Tiny Tech Will Help Drones Stay Safe in the National Airspace

ADS-B equipment is the future of air traffic control. Until now, most drones couldn’t carry it.

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Air traffic controllers will soon have to worry about the little guys, too.

If we want piloted airplanes and drones to share the skies, we need to figure out how to keep them apart. One of the biggest barriers to bringing drones into common use is the threat of collision. Small ones are especially hard to see from a distance, and are sometimes operated by well-meaning but clueless amateurs. A company called uAvionix thinks it has the answer: a tiny Automatic Dependent Surveillance-Broadcast, or ADS-B, small enough to fit even on small, personal drones.

ADS-B is the emerging backbone of global air traffic control. The national airspace system will depend on each aircraft broadcasting its identification, altitude, position, and speed once every second, to provide a radar-like picture where no radar exists.  Because the system allows aircraft to electronically “see” each other clearly, instead of relying on (very limited) vision or on human air traffic controllers, it reduces the potential for mid-air collisions.

When ADS-B was conceived, however, almost no one was thinking about drones and airliners sharing the skies. Few imagined that by 2016 the FAA would register over 600,000 drones, which now outnumber piloted aircraft. And that’s not even counting all the 1.9 million drones sold in this country last year. With those kinds of numbers, the problem won’t go away

Some larger drones, particularly fixed-wing aircraft used by scientists and industry, already incorporate ADS-B. These aircraft are big enough and have enough electrical power to use ADS-B systems designed for piloted aircraft. The problem is installing ADS-B in something like a DJI Phantom 4 quadcopter. Aside from being small, these drones have very limited power. Conventional ADS-B systems designed for piloted aircraft would add too much weight, draw too much power, and cost too much to be practical for small quadcopters.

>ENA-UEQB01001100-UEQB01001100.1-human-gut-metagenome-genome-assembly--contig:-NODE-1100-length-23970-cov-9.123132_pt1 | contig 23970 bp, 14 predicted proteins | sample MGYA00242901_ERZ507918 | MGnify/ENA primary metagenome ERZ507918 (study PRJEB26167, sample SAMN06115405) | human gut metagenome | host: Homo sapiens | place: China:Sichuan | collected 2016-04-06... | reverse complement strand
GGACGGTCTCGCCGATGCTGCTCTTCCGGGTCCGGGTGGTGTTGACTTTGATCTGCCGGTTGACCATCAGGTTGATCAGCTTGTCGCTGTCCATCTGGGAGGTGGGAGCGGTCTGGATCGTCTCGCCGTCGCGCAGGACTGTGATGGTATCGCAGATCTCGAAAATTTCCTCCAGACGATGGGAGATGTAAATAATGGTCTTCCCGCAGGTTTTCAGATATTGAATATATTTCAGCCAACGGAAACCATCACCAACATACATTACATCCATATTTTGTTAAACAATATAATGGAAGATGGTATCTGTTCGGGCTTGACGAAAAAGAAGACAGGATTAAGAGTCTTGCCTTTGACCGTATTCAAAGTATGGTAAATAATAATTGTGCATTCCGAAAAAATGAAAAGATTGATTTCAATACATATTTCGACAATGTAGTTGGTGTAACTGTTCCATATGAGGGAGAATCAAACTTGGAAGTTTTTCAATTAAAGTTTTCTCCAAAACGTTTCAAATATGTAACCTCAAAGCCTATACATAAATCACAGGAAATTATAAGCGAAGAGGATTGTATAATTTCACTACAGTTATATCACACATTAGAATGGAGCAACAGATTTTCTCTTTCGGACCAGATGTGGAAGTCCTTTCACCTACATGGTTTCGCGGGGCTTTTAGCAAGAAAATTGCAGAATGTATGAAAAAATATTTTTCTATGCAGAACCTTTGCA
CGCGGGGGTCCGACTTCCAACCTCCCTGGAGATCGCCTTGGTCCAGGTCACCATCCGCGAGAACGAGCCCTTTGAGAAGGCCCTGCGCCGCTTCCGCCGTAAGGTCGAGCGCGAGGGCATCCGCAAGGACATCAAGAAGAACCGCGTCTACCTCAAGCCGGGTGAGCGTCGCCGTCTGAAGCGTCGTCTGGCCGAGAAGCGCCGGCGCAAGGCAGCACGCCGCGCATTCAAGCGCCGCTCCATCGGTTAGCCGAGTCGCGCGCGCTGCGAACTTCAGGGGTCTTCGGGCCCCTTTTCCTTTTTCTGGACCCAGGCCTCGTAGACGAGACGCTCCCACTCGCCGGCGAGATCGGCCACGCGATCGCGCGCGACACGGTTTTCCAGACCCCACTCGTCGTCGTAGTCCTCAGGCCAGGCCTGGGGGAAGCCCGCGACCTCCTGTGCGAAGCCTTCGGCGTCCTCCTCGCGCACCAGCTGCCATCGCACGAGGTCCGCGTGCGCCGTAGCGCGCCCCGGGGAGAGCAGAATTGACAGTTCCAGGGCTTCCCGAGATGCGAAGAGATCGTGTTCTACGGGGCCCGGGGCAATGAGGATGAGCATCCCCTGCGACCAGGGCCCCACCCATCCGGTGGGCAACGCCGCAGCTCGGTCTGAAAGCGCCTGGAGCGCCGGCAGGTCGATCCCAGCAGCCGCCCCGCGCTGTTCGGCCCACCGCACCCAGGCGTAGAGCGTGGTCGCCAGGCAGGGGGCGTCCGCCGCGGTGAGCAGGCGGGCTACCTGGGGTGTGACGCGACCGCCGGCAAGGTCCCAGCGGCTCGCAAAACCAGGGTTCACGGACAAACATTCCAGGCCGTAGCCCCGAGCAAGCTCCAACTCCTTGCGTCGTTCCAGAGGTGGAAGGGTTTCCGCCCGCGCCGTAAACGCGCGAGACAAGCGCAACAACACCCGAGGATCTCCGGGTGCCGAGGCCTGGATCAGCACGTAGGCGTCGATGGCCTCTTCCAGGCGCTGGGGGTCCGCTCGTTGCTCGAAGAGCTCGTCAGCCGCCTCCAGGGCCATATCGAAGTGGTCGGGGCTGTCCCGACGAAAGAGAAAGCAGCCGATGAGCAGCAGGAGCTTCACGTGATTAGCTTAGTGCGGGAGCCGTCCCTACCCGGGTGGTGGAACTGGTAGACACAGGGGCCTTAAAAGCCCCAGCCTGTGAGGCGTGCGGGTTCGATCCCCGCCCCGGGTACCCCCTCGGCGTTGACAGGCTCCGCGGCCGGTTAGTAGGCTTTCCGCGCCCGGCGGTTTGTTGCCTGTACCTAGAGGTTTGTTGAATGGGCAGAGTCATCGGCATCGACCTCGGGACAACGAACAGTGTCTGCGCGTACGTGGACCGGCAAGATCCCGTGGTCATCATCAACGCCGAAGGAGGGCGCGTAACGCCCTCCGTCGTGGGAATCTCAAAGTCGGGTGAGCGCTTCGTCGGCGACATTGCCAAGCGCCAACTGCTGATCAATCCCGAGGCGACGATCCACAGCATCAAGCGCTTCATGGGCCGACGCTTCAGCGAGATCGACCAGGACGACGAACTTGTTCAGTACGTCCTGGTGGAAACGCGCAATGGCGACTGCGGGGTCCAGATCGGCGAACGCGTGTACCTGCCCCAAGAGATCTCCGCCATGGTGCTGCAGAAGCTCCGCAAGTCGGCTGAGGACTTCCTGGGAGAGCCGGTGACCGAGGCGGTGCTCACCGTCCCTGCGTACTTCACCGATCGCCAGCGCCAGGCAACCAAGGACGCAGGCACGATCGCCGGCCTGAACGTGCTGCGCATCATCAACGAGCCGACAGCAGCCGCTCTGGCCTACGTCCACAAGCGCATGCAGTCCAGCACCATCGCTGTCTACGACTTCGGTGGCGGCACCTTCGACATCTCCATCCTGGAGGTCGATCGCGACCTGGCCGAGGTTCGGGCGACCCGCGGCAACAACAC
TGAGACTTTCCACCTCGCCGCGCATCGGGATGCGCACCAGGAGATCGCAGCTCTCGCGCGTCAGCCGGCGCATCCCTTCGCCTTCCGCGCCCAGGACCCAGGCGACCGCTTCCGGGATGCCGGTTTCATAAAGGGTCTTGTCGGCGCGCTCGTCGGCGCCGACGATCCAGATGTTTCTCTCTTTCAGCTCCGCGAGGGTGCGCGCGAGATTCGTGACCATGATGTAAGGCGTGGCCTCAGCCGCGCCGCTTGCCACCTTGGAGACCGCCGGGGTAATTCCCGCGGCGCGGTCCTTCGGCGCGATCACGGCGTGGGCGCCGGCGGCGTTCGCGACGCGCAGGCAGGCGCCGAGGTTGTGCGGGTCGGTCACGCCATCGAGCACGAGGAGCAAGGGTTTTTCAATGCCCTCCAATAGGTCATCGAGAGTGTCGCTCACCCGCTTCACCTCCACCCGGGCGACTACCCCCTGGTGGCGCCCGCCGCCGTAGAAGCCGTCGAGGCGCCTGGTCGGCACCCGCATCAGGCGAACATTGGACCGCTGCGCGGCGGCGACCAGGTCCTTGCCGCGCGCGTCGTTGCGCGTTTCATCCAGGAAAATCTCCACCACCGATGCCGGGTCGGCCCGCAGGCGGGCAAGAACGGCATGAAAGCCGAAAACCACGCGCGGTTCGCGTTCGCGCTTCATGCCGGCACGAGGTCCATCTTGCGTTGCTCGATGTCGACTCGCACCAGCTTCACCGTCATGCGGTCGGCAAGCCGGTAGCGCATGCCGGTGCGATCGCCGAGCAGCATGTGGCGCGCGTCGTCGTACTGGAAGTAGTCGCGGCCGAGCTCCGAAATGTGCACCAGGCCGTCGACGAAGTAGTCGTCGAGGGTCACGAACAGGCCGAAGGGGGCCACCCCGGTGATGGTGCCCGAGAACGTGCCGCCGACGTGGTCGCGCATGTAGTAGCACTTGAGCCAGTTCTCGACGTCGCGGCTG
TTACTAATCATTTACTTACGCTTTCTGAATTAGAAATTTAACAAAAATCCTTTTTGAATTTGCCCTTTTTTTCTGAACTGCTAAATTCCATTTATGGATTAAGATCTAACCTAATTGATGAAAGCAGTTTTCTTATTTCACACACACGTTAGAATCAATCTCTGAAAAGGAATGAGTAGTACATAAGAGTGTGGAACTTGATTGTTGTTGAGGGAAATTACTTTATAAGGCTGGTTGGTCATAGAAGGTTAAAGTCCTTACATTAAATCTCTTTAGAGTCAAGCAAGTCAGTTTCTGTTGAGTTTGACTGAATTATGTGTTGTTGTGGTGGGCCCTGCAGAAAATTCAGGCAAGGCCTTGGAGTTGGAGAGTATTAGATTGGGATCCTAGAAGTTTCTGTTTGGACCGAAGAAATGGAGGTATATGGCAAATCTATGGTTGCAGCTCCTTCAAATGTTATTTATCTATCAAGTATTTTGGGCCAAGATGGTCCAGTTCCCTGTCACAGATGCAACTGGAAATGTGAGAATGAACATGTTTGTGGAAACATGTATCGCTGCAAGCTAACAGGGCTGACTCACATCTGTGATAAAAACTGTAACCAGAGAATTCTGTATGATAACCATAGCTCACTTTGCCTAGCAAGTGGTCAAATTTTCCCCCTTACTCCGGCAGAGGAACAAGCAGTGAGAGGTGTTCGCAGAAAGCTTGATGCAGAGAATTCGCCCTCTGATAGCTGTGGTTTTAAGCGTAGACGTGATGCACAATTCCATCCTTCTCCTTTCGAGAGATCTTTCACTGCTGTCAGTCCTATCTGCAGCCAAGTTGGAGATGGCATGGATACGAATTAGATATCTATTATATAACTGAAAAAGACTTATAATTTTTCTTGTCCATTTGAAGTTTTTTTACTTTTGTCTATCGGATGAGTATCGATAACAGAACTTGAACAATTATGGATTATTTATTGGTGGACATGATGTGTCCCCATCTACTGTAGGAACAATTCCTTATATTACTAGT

So uAvionix has just introduced a prototype ADS-B transceiver they call The Tiny UAT (Universal Access Transceiver). Smaller than a dime and weighing only 1 gram, or ¼ the weight of a typical piece of 8.5 x 11 paper, the device is designed to be built into small drones, just as car manufacturers include radios in cars.

The Tiny UAT transmits only .01 to .25 watts.  According to Ryan Reed of uAvionix, those power levels have a negligible impact on quadcopter battery life but are strong enough to alert ADS-B-capable airplanes up to 10 miles away. And they can easily transmit using cellphone batteries.

There are still problems, however. The Tiny UAT, at least in its current incarnation, doesn’t transmit enough power to meet FAA regulations. (The minimum transmitting power for ADS-B is seven watts, a legacy of the standards for piloted aircraft.) Nor is the ADS-B system designed to handle large numbers of small drones. The sheer volume of UAVs transmitting at seven watts would overwhelm Air Traffic Control computers and cause the system to crash, leading to chaos in the skies and crippling air traffic across the country.  Complicating matters further, large numbers of drones can be active in a relatively tiny airspace. In close proximity, even at seven watts, drones would essentially jam each other’s transmissions.  Consequently, the FAA is evaluating research suggesting that small drones using ADS-B should use a lot less power. That would mean fewer signals reaching Air Traffic Control, which would reduce computer workloads.